Monday, May 28, 2007

wedding dreams...

For the last two nights I've dreamt that I am late and ill-prepared for my wedding. Last night I showed up at a small wooden church where everyone was waiting but I was wearing a strange pink dress and kept insisting I was not ready. "Don't worry," I was told. "This is just the practice run."

There was a minister behind a ticket-booth like window who gave me a form to fill out. The first question was, 'Who is the person in your life with whom you get along with the least and how are you addressing this problem?' Apparently I have to pass a conflict studies pop quiz before I am allowed to get married.

I was then in a car with V, driving in snow-filled streets on last-minute errands. We were stopped waiting for something and I offered to run to Tim Horton's to get him a hot chocolate. But I kept missing the restaurant and got lost in the snow. A car stopped to give me a lift, but once in their car I realized we were leaving town so asked to get out. I was walking through the snow when I met a good friend of mine out walking her dog Beemer. She and her boyfriend gave me a lift back to the church where it was now time for the real thing.

Suddenly it was summer again and I was told that my mum had my dress. Someone handed me a long silver gown. "But I've never even tried this on before," I thought. Behind the chapel was a series of curtained stalls to change, with small signs indicating the stalls for bride, groom and wedding party. I was just trying on the dress when I woke up.

Right now I can't remember the other dream, but know that in it as well I was rushing around disorganized and late. I actually have to plan and organize very little of my wedding - in fact all I really need to do is show up. And yet in my dreams I rush and worry. I rush and worry during the day too - but not about that. I guess I save my wedding dreams for bedtime.

Thursday, May 17, 2007

Living on the Streets

For four days this month, I was homeless.

For four chilly nights I slept in parks and learned the value of cardboard. I ate at homeless shelters and begged for food. I learned how generous people are, especially those who have the least to give.

This was part of a 'street retreat' called Bearing witness to Homelessness. Organized by a local Shambala mediation center and lead by Zen peacemaker Sensei Gauntt, it was described as an opportunity to go beyond our selves and our limits, to open ourselves to the experience of poverty and homelessness. Indeed it was all this and more.

The 15 other participants and I had been instructed to come to this retreat with warm clothes, a bus ticket, a piece of ID - and nothing else. No money, no watch, no cell phone or notebook. For five days we had not washed our hair; the men had not shaved.

Since we would be availing ourselves of some of the homeless services in town, in order to participate on this retreat we were required to raise $350 for local shelters and services. I am sincerely grateful to my friends and family who collectively gave me $420. For each person who gave, their initials were written or carved on my Tibetan mala which I carried with on the retreat.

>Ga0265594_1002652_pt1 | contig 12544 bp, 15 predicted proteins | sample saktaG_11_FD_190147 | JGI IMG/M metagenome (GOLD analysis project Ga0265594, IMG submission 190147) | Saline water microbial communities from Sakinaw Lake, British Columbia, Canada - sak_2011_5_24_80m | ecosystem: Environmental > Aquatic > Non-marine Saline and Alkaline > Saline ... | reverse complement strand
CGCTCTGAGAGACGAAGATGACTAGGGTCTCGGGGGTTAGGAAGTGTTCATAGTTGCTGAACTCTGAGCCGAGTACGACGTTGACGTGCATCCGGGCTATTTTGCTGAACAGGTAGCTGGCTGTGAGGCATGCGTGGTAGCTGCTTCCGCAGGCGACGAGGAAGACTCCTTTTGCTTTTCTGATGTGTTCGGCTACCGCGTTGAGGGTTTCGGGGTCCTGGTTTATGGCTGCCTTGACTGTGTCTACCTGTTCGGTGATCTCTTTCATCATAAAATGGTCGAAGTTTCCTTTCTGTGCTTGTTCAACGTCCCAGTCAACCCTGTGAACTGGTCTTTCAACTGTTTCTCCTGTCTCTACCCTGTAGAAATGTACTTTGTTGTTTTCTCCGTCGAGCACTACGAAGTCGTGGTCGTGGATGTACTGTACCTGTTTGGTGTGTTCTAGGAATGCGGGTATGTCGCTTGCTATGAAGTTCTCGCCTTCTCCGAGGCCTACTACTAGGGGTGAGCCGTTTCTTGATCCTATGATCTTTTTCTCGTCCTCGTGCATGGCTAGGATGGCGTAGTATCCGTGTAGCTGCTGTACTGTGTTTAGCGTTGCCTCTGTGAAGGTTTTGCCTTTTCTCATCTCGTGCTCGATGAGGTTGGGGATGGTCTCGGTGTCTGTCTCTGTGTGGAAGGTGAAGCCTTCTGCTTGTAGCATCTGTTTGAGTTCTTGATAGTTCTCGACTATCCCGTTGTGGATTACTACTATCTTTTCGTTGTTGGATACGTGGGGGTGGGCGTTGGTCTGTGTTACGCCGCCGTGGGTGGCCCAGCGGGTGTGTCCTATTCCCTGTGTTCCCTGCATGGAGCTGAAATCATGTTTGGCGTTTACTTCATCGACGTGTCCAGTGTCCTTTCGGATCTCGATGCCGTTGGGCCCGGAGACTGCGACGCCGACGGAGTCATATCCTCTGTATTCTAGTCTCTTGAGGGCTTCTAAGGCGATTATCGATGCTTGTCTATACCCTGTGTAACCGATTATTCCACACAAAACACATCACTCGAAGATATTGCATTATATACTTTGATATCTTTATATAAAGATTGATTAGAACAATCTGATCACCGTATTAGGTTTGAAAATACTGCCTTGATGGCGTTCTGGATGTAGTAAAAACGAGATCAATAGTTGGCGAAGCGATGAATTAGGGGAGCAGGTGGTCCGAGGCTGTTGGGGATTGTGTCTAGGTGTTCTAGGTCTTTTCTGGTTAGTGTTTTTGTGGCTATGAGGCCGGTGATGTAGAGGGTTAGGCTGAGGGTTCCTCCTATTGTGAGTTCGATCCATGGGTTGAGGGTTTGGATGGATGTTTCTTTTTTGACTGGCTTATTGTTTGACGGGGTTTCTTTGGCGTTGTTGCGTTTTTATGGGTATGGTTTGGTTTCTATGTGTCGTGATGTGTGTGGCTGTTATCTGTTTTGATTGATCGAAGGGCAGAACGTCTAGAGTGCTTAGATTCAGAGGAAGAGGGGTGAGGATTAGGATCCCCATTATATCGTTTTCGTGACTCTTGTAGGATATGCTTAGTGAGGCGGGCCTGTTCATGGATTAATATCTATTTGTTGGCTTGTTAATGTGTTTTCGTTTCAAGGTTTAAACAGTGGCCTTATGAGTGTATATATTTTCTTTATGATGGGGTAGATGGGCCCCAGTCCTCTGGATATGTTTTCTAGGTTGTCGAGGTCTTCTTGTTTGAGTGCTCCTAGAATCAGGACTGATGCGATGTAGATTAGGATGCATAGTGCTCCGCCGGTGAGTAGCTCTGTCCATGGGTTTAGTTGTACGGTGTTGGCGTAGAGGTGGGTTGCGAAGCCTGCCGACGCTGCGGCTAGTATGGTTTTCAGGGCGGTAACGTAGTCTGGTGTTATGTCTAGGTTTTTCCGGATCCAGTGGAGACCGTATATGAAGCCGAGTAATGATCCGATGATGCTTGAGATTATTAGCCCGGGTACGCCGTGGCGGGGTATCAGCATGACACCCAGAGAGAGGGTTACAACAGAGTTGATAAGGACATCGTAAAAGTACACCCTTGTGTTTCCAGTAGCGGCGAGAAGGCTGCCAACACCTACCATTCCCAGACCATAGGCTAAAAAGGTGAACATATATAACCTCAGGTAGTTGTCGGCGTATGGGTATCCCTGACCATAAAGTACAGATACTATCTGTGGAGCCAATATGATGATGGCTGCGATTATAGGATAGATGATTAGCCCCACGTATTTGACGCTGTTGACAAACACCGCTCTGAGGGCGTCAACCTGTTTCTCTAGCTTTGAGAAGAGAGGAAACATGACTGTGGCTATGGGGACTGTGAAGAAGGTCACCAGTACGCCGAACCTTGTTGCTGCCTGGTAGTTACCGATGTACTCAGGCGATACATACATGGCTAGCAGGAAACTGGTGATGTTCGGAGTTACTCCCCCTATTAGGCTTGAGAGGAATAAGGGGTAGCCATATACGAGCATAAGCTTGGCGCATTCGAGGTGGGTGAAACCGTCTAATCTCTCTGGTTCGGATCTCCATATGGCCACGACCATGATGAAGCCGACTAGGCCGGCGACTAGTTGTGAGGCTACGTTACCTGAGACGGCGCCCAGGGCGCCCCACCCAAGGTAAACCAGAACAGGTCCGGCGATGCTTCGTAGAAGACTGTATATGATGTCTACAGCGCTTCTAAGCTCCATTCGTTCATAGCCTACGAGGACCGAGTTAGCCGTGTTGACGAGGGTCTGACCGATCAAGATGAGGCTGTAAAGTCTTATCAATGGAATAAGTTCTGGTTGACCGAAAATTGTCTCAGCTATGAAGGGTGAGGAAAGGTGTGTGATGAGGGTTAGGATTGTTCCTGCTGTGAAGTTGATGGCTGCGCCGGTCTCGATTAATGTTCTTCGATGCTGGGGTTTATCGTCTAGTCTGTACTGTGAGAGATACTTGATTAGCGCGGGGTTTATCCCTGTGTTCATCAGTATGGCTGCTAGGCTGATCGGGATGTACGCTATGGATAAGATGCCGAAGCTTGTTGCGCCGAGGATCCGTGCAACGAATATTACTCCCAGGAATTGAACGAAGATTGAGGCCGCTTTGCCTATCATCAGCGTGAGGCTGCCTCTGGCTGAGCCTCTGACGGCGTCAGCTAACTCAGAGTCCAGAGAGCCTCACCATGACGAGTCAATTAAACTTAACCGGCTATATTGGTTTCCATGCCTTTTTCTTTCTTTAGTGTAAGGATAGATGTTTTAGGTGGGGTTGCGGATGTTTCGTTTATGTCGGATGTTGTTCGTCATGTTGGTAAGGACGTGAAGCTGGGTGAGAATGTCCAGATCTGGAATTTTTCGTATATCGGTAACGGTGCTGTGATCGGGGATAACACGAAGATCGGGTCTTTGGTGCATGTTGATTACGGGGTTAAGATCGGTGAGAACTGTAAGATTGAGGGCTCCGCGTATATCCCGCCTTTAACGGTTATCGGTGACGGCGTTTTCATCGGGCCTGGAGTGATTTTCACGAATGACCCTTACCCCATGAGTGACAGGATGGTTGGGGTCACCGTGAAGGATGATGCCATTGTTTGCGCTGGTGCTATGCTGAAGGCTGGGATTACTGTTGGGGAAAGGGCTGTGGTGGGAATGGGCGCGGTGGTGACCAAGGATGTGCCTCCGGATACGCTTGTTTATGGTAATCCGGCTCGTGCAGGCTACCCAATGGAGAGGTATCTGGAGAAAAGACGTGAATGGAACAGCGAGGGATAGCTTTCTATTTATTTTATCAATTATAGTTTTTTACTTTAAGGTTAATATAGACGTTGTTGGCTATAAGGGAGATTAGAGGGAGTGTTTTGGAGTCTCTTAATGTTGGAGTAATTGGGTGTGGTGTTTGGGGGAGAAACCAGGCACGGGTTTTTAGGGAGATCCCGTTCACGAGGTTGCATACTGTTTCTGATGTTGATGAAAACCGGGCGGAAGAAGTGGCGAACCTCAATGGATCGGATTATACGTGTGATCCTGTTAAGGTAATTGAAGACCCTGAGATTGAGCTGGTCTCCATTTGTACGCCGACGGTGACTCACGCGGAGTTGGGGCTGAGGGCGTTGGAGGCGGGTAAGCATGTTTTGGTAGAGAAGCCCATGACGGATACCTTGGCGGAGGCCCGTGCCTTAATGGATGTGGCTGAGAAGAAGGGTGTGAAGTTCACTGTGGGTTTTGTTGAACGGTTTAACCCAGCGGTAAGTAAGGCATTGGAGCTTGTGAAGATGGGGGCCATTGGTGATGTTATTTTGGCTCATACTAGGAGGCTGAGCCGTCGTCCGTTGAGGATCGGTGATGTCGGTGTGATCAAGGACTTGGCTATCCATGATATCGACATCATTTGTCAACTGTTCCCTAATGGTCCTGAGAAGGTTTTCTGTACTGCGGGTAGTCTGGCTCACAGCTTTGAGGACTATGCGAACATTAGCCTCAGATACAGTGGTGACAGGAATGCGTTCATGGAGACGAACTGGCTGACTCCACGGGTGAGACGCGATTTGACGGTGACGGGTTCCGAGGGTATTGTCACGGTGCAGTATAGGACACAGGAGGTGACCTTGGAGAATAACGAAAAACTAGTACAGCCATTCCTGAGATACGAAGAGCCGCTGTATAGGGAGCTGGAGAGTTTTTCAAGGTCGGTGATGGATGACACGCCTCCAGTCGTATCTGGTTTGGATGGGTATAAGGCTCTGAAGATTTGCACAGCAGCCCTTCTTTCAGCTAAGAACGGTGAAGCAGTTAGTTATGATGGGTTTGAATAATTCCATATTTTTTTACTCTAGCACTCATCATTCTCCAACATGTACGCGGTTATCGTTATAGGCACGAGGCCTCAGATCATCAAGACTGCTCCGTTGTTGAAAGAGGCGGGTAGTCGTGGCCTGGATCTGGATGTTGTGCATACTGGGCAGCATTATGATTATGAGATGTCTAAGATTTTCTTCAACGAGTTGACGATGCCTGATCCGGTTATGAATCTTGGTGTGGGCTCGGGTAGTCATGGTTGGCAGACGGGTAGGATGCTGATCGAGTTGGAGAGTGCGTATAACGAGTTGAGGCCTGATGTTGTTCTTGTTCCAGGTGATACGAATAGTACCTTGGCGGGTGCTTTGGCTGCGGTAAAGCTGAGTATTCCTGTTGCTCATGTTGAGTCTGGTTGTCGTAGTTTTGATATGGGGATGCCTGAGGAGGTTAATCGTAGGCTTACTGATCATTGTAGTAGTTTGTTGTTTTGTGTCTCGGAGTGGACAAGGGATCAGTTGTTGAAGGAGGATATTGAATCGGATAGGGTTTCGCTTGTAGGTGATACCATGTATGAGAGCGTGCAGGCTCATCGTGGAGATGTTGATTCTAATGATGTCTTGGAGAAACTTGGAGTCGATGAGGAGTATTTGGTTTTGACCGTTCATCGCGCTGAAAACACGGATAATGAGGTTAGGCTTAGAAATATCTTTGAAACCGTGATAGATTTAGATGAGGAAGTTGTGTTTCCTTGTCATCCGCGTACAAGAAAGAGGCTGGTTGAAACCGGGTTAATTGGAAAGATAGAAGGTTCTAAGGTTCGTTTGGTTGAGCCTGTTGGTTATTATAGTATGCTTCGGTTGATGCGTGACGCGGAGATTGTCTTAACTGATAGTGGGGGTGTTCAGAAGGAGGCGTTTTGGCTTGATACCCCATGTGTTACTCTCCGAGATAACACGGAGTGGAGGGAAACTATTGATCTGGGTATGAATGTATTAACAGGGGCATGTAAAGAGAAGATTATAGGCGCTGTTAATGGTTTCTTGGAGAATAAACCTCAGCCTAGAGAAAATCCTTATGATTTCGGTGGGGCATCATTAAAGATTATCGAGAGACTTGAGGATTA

But those are the logistics of the retreat. The experience is harder to describe. I'm still processing it.

What stands out most is the time we spent in shelters and missions. In the past I have volunteered and worked at drop-in shelters, but that was always from the perspective of me offering something to others. This time, I was receiving.

I am grateful for every meal I received - made sweeter by the hunger and by the community I shared it with. One morning at the Salvation Army I sat across from an elderly woman with plastic bags at her feet and gold in her teeth. She noticed that I had not taken the small carton of milk that came with breakfast and I tried to explain that I didn't want it, but she did not seem to understand. "Milk," she said again. I went back to the counter and got my milk and gave it to here. "Merci," she said with a smile. There was bacon on my plate, I gestured to see if she wanted it and gladly she took it. "Merci." When she saw I was not eating all my toast, she pointed to those as well. I handed them over and she carefully wrapped them in a paper napkin before putting them in a plastic bag. She got up to leave and I realized there was a small container of margarine on my tray. I touched her arm to get her attention and handed it to her. "Merci," she said again, then bent over and kissed me on the cheek. That kiss stayed with me all day.

'Sharing' could probably be the word that best describes this retreat. Body heat at night, food during the day. When my lips were chapped and burning from the cold and wind I panhandled for $2 to buy a small container of lip balm which soon was being passed among all. A man living at the Salvation Army gave us toothpaste and sunscreen. One loaf of bread fed 16 mouths.

There are so many other stories I could tell. Of old André and his dog Mutt. Of the restaurant which gave us delicious soup at closing. Of the construction of cardboard condominiums. Of circles of sharing and community. Of a man who gave me two bags of groceries when I had only asked for some bread. All together, I feel very blessed.

"Let us forever remember the causes of suffering.
Let us forever believe in the end of suffering.
May we always have the courage to bear witness,
To see ourselves as Other and Other as ourselves."
- Zen Peacemaker cantation